It was a beautiful hot day in June 1977 on our dairy farm in Pacific County. The grass had been cut the day before and the sweet smell of hay drifted from the fields down to the house. But at about 4 p.m., Dad came in for a hurried meal because the forecast had changed. It was going to start raining overnight.
That would make the hay susceptible to mold and much less pleasant, both for the cows eating it and us wrangling it as we fed them over the winter. Our cousin Pete had started raking. Dad was going to bale the hay instead of milking the cows, which was left to our uncle and cousin Tony.
After our own dinner, my six siblings and I, ages 8 to 15, decided that we would get a load of the fresh hay in before the rain started. We had all helped enough with haying that we were confident we could manage it. Even 8-year-old Wendy had driven the tractor in the field a few times. The wagon was hitched to the tractor, and off we went to the field.
Once there, my oldest brother, 13-year-old Mark, took his place on the wagon to stack the bales. The bales were not square; they were round and light, barely 40 pounds each, rather than the more typical 60- to 80-pound bales. That made these bales pretty easy for us to roll to the wagon and then, usually working in pairs, toss them onto the wagon bed for Mark to stack.
Wendy was assigned to drive the tractor. She put the old Allis-Chalmers in the lowest gear, pulled the hand clutch back, and we were underway.
The field had two levels. We started in the lower section and picked up about 30 bales, about a third of a load, before turning toward the upper section. We were facing a pretty steep slope, but we knew that the tractor and wagon could make it if there was no attempt to stop on the hill. We instructed Wendy on the route and told her to hold on to the hand clutch and not stop on the hill, no matter what. The rest of us stood back, and she started up the hill.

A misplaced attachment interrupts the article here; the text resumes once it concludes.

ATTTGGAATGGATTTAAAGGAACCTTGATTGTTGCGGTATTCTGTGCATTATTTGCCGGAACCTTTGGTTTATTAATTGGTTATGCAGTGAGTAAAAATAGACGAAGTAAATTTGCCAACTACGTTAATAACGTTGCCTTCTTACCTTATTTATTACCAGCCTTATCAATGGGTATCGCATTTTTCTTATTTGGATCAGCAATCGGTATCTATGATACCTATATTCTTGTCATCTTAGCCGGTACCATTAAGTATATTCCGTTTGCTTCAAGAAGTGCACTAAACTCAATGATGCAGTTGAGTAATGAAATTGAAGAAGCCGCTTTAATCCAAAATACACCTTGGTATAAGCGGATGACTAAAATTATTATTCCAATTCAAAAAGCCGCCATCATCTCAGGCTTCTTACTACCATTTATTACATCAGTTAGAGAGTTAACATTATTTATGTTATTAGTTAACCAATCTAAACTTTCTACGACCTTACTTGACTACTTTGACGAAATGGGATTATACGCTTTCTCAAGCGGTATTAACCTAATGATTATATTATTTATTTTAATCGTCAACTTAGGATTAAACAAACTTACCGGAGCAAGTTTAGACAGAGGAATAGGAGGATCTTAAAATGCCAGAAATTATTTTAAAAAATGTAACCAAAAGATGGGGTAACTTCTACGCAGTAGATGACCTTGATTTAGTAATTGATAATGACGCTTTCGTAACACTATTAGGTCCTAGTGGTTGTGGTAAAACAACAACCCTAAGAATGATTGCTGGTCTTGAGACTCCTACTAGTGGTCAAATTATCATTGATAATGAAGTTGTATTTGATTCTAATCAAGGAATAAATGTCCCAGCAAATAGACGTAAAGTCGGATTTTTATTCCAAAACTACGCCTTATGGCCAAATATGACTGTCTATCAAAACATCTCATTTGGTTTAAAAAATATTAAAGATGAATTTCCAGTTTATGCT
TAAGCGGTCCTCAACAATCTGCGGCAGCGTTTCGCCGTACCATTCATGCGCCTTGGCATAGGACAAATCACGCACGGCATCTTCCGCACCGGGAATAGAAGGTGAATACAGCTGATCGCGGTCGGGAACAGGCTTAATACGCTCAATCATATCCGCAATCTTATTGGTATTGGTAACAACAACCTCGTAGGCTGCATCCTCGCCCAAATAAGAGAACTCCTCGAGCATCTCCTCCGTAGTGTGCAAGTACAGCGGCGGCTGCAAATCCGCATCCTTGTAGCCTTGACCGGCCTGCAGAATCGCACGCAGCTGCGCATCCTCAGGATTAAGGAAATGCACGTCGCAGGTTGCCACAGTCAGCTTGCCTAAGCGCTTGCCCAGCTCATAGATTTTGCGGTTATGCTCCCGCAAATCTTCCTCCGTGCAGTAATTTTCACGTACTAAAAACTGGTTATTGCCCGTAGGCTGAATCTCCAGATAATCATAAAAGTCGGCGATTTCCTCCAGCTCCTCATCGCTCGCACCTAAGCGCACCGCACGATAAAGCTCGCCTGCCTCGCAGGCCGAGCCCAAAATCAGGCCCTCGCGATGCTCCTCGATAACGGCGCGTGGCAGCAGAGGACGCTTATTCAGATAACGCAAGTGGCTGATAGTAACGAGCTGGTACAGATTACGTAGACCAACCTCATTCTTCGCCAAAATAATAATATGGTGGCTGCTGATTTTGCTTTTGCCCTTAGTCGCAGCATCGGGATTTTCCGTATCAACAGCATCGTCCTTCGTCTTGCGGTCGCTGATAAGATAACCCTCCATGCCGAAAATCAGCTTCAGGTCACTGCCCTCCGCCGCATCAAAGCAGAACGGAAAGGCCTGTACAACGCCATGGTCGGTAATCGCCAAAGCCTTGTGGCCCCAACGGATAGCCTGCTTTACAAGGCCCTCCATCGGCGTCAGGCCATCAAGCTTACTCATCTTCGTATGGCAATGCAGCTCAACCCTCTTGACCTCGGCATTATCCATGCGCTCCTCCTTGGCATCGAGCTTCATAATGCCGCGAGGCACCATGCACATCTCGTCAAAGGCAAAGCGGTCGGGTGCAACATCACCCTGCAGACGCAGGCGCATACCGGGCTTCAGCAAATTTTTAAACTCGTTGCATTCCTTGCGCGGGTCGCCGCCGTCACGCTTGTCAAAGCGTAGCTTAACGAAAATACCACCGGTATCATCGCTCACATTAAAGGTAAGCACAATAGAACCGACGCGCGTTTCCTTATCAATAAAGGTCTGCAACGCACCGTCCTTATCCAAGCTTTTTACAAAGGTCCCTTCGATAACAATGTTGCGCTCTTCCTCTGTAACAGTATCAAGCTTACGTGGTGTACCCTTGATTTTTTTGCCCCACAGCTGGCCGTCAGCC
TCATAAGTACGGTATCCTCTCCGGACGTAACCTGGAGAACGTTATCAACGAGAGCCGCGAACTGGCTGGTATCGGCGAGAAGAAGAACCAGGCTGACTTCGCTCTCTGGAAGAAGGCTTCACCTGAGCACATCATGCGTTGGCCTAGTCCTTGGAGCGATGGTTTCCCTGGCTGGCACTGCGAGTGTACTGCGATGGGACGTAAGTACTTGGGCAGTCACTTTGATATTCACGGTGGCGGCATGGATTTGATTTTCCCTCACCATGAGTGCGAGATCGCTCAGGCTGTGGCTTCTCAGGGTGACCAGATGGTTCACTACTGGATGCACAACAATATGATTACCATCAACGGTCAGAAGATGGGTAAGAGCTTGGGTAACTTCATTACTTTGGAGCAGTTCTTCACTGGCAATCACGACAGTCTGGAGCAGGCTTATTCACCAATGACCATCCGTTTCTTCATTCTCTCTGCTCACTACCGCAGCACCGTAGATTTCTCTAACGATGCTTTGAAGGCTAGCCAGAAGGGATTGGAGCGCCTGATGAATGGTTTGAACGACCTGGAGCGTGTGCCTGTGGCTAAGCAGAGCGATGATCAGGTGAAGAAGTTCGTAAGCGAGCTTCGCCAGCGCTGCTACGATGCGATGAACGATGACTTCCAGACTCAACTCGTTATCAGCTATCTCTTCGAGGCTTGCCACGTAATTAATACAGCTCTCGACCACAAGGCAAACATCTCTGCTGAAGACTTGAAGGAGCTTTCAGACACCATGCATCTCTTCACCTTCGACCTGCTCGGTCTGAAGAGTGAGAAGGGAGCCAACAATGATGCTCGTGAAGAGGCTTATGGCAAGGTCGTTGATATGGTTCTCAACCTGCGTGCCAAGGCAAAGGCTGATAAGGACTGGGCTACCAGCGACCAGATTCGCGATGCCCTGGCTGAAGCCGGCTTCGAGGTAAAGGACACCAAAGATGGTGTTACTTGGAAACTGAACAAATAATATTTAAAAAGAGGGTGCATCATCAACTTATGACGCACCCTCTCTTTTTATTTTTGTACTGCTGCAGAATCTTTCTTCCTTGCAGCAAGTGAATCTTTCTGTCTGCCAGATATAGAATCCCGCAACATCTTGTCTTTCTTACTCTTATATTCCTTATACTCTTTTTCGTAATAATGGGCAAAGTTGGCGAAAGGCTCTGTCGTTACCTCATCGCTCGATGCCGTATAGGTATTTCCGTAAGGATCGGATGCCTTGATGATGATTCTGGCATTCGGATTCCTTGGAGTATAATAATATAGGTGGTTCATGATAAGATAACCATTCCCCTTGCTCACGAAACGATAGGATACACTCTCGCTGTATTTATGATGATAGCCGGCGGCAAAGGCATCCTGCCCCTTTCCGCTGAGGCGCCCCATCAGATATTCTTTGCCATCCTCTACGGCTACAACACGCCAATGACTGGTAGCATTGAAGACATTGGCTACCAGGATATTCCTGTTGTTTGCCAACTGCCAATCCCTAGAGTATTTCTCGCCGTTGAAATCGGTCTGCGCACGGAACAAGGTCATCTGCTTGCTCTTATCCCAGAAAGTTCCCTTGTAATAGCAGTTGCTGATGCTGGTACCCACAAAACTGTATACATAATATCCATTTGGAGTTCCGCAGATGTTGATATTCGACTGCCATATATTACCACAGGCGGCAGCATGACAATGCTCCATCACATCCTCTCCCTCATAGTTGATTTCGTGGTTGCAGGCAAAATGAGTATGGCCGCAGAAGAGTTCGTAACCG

You can imagine what happened next. All the bales slid off the wagon as it neared the top of the hill. Wendy did great, not stopping until the tractor and wagon were on level ground.
Mark drove the tractor back to the bottom of the hill via the gentler slope on the other side, and the rest of us rolled into a pile the bales that had not already ended up in a heap at the bottom of the hill. Then we loaded the wagon again.
It was almost dark when we finished filling the wagon and headed back to the barn. The final challenge was backing the wagon into the barn. There was only a foot of clearance on either side, and none of us had enough experience to manage that.
Dad was a little surprised to find the wagon loaded with hay in front of the barn door when he came in with the baler. He backed the load in and we were quite proud of our accomplishment. It was the only hay of that cutting that did not get wet.
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